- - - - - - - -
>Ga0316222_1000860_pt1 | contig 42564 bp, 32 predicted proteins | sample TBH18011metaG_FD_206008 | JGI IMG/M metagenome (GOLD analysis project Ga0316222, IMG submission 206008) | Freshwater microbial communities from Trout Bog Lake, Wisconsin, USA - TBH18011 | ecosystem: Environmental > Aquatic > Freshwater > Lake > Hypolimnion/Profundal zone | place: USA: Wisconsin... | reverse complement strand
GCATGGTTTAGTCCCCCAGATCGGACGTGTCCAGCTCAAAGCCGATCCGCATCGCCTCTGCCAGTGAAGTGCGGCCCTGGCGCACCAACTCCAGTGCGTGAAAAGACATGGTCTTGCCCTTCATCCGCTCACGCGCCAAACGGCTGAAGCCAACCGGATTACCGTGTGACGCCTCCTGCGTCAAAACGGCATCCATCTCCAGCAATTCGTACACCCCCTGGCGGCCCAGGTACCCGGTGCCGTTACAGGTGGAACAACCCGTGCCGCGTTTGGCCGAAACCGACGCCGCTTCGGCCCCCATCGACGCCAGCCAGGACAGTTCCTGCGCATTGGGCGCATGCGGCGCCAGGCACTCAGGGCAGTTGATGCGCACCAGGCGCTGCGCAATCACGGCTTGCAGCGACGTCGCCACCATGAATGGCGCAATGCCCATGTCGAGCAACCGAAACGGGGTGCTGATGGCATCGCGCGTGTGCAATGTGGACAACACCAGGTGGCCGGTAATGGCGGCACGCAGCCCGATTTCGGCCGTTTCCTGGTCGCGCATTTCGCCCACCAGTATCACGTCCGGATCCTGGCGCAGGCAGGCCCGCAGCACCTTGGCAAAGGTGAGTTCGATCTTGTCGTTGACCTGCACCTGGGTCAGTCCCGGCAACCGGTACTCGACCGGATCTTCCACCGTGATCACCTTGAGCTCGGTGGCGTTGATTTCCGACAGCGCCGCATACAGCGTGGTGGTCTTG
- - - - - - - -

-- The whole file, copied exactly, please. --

>Ga0316222_1000860_pt1 | contig 42564 bp, 32 predicted proteins | sample TBH18011metaG_FD_206008 | JGI IMG/M metagenome (GOLD analysis project Ga0316222, IMG submission 206008) | Freshwater microbial communities from Trout Bog Lake, Wisconsin, USA - TBH18011 | ecosystem: Environmental > Aquatic > Freshwater > Lake > Hypolimnion/Profundal zone | place: USA: Wisconsin... | reverse complement strand
GCATGGTTTAGTCCCCCAGATCGGACGTGTCCAGCTCAAAGCCGATCCGCATCGCCTCTGCCAGTGAAGTGCGGCCCTGGCGCACCAACTCCAGTGCGTGAAAAGACATGGTCTTGCCCTTCATCCGCTCACGCGCCAAACGGCTGAAGCCAACCGGATTACCGTGTGACGCCTCCTGCGTCAAAACGGCATCCATCTCCAGCAATTCGTACACCCCCTGGCGGCCCAGGTACCCGGTGCCGTTACAGGTGGAACAACCCGTGCCGCGTTTGGCCGAAACCGACGCCGCTTCGGCCCCCATCGACGCCAGCCAGGACAGTTCCTGCGCATTGGGCGCATGCGGCGCCAGGCACTCAGGGCAGTTGATGCGCACCAGGCGCTGCGCAATCACGGCTTGCAGCGACGTCGCCACCATGAATGGCGCAATGCCCATGTCGAGCAACCGAAACGGGGTGCTGATGGCATCGCGCGTGTGCAATGTGGACAACACCAGGTGGCCGGTAATGGCGGCACGCAGCCCGATTTCGGCCGTTTCCTGGTCGCGCATTTCGCCCACCAGTATCACGTCCGGATCCTGGCGCAGGCAGGCCCGCAGCACCTTGGCAAAGGTGAGTTCGATCTTGTCGTTGACCTGCACCTGGGTCAGTCCCGGCAACCGGTACTCGACCGGATCTTCCACCGTGATCACCTTGAGCTCGGTGGCGTTGATTTCCGACAGCGCCGCATACAGCGTGGTGGTCTTG